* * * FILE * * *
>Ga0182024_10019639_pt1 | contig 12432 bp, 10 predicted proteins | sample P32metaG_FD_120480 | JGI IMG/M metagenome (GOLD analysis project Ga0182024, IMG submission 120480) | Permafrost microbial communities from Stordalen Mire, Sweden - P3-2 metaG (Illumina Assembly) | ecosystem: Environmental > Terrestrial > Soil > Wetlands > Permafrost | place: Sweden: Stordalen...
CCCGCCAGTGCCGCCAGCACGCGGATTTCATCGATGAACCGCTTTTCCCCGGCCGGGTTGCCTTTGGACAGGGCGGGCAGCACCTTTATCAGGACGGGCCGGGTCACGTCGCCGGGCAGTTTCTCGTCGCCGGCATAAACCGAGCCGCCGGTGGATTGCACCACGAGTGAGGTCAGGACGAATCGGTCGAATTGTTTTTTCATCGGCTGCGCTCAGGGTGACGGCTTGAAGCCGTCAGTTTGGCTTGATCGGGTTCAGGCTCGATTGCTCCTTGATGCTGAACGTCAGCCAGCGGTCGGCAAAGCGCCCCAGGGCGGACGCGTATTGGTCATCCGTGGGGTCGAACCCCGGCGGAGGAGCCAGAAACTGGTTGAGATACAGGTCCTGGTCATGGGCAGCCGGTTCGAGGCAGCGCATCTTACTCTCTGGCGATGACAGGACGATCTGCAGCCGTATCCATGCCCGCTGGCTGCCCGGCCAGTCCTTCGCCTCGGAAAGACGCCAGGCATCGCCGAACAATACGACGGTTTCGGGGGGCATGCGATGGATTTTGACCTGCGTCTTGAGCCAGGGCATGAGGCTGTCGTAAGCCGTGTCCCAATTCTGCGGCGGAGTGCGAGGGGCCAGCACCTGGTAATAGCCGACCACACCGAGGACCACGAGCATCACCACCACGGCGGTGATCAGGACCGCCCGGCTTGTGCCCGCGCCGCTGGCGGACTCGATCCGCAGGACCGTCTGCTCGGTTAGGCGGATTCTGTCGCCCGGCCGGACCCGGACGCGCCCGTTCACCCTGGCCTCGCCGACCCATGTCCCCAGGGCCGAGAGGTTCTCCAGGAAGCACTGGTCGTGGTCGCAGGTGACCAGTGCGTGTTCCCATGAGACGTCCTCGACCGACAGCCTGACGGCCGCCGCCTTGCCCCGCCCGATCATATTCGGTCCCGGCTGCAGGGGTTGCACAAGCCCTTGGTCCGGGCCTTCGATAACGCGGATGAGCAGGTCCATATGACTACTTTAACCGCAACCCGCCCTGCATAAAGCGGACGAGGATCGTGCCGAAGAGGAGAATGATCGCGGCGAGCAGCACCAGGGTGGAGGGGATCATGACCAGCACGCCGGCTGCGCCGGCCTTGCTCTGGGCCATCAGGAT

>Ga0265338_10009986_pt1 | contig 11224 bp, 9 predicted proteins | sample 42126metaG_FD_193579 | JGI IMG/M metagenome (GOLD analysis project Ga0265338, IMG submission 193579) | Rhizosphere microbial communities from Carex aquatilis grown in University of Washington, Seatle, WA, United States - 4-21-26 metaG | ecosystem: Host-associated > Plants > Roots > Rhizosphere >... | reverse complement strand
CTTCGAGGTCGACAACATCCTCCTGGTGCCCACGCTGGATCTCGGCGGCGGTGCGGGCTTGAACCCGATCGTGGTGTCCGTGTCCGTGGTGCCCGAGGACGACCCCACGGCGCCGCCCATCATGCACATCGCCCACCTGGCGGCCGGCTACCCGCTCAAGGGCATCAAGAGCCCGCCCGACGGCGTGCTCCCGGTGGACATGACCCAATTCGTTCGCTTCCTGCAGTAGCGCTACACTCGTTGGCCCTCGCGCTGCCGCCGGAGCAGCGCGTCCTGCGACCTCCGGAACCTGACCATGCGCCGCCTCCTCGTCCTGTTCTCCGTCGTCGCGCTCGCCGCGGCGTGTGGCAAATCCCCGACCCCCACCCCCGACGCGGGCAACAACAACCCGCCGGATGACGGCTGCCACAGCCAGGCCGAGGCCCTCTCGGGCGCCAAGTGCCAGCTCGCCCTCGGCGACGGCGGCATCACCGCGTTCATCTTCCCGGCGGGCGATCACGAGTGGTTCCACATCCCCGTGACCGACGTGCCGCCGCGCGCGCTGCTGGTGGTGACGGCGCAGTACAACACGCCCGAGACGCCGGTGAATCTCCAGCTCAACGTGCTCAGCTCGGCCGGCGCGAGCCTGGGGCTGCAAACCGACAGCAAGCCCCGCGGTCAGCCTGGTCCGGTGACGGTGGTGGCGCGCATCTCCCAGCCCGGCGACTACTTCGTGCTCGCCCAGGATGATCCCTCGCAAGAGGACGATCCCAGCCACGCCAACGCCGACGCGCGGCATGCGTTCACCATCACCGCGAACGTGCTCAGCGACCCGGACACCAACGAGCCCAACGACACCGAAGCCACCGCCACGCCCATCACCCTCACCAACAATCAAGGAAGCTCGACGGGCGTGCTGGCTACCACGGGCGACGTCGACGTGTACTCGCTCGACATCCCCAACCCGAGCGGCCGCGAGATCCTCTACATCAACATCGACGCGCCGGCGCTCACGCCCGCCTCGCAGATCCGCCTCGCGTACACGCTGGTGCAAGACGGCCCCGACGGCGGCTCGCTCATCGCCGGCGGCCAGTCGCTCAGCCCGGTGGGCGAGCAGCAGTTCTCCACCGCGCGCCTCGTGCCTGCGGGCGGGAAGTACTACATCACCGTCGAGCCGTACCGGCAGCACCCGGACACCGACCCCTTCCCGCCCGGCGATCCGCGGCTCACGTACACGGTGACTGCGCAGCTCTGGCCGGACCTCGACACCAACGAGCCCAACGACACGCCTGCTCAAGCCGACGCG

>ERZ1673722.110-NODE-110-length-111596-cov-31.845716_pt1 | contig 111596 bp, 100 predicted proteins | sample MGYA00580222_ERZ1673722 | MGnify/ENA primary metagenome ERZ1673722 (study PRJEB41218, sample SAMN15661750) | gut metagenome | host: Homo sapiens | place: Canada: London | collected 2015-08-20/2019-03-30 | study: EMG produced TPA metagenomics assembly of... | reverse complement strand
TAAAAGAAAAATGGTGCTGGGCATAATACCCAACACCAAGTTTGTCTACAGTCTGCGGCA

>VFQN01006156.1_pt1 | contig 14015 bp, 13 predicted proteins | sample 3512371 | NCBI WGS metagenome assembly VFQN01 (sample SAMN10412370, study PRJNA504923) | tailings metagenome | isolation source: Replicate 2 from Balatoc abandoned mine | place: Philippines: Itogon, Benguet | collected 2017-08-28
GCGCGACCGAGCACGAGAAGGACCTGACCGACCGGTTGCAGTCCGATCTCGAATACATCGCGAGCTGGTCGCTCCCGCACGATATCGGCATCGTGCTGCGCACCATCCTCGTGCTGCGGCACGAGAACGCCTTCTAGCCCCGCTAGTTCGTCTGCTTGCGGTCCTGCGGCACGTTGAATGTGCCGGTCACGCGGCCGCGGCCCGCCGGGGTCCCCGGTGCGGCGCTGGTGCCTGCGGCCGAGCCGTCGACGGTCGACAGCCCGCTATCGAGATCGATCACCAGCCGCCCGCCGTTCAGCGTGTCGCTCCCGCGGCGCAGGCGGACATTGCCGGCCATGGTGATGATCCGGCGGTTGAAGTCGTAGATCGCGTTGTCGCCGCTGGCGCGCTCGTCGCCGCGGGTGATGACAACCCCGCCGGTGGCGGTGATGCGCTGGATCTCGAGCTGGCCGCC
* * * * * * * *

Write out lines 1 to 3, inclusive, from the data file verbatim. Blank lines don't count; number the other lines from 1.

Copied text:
>Ga0182024_10019639_pt1 | contig 12432 bp, 10 predicted proteins | sample P32metaG_FD_120480 | JGI IMG/M metagenome (GOLD analysis project Ga0182024, IMG submission 120480) | Permafrost microbial communities from Stordalen Mire, Sweden - P3-2 metaG (Illumina Assembly) | ecosystem: Environmental > Terrestrial > Soil > Wetlands > Permafrost | place: Sweden: Stordalen...
CCCGCCAGTGCCGCCAGCACGCGGATTTCATCGATGAACCGCTTTTCCCCGGCCGGGTTGCCTTTGGACAGGGCGGGCAGCACCTTTATCAGGACGGGCCGGGTCACGTCGCCGGGCAGTTTCTCGTCGCCGGCATAAACCGAGCCGCCGGTGGATTGCACCACGAGTGAGGTCAGGACGAATCGGTCGAATTGTTTTTTCATCGGCTGCGCTCAGGGTGACGGCTTGAAGCCGTCAGTTTGGCTTGATCGGGTTCAGGCTCGATTGCTCCTTGATGCTGAACGTCAGCCAGCGGTCGGCAAAGCGCCCCAGGGCGGACGCGTATTGGTCATCCGTGGGGTCGAACCCCGGCGGAGGAGCCAGAAACTGGTTGAGATACAGGTCCTGGTCATGGGCAGCCGGTTCGAGGCAGCGCATCTTACTCTCTGGCGATGACAGGACGATCTGCAGCCGTATCCATGCCCGCTGGCTGCCCGGCCAGTCCTTCGCCTCGGAAAGACGCCAGGCATCGCCGAACAATACGACGGTTTCGGGGGGCATGCGATGGATTTTGACCTGCGTCTTGAGCCAGGGCATGAGGCTGTCGTAAGCCGTGTCCCAATTCTGCGGCGGAGTGCGAGGGGCCAGCACCTGGTAATAGCCGACCACACCGAGGACCACGAGCATCACCACCACGGCGGTGATCAGGACCGCCCGGCTTGTGCCCGCGCCGCTGGCGGACTCGATCCGCAGGACCGTCTGCTCGGTTAGGCGGATTCTGTCGCCCGGCCGGACCCGGACGCGCCCGTTCACCCTGGCCTCGCCGACCCATGTCCCCAGGGCCGAGAGGTTCTCCAGGAAGCACTGGTCGTGGTCGCAGGTGACCAGTGCGTGTTCCCATGAGACGTCCTCGACCGACAGCCTGACGGCCGCCGCCTTGCCCCGCCCGATCATATTCGGTCCCGGCTGCAGGGGTTGCACAAGCCCTTGGTCCGGGCCTTCGATAACGCGGATGAGCAGGTCCATATGACTACTTTAACCGCAACCCGCCCTGCATAAAGCGGACGAGGATCGTGCCGAAGAGGAGAATGATCGCGGCGAGCAGCACCAGGGTGGAGGGGATCATGACCAGCACGCCGGCTGCGCCGGCCTTGCTCTGGGCCATCAGGAT

>Ga0265338_10009986_pt1 | contig 11224 bp, 9 predicted proteins | sample 42126metaG_FD_193579 | JGI IMG/M metagenome (GOLD analysis project Ga0265338, IMG submission 193579) | Rhizosphere microbial communities from Carex aquatilis grown in University of Washington, Seatle, WA, United States - 4-21-26 metaG | ecosystem: Host-associated > Plants > Roots > Rhizosphere >... | reverse complement strand